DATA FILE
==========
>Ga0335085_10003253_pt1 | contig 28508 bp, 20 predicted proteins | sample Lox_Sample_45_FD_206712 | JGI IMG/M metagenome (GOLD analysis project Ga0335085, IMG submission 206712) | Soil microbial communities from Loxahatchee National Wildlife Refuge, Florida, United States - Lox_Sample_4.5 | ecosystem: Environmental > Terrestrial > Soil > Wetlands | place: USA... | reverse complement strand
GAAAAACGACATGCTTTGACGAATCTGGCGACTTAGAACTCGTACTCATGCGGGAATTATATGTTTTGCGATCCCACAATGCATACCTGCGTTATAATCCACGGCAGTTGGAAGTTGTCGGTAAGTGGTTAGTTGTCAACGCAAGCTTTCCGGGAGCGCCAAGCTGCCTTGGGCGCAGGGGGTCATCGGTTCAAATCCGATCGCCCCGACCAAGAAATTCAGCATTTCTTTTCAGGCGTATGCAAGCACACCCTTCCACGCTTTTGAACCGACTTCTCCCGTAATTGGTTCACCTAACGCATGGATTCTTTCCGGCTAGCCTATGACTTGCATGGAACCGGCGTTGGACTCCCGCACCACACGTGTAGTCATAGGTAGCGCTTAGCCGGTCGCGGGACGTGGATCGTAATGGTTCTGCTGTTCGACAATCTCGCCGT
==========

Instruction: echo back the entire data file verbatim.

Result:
>Ga0335085_10003253_pt1 | contig 28508 bp, 20 predicted proteins | sample Lox_Sample_45_FD_206712 | JGI IMG/M metagenome (GOLD analysis project Ga0335085, IMG submission 206712) | Soil microbial communities from Loxahatchee National Wildlife Refuge, Florida, United States - Lox_Sample_4.5 | ecosystem: Environmental > Terrestrial > Soil > Wetlands | place: USA... | reverse complement strand
GAAAAACGACATGCTTTGACGAATCTGGCGACTTAGAACTCGTACTCATGCGGGAATTATATGTTTTGCGATCCCACAATGCATACCTGCGTTATAATCCACGGCAGTTGGAAGTTGTCGGTAAGTGGTTAGTTGTCAACGCAAGCTTTCCGGGAGCGCCAAGCTGCCTTGGGCGCAGGGGGTCATCGGTTCAAATCCGATCGCCCCGACCAAGAAATTCAGCATTTCTTTTCAGGCGTATGCAAGCACACCCTTCCACGCTTTTGAACCGACTTCTCCCGTAATTGGTTCACCTAACGCATGGATTCTTTCCGGCTAGCCTATGACTTGCATGGAACCGGCGTTGGACTCCCGCACCACACGTGTAGTCATAGGTAGCGCTTAGCCGGTCGCGGGACGTGGATCGTAATGGTTCTGCTGTTCGACAATCTCGCCGT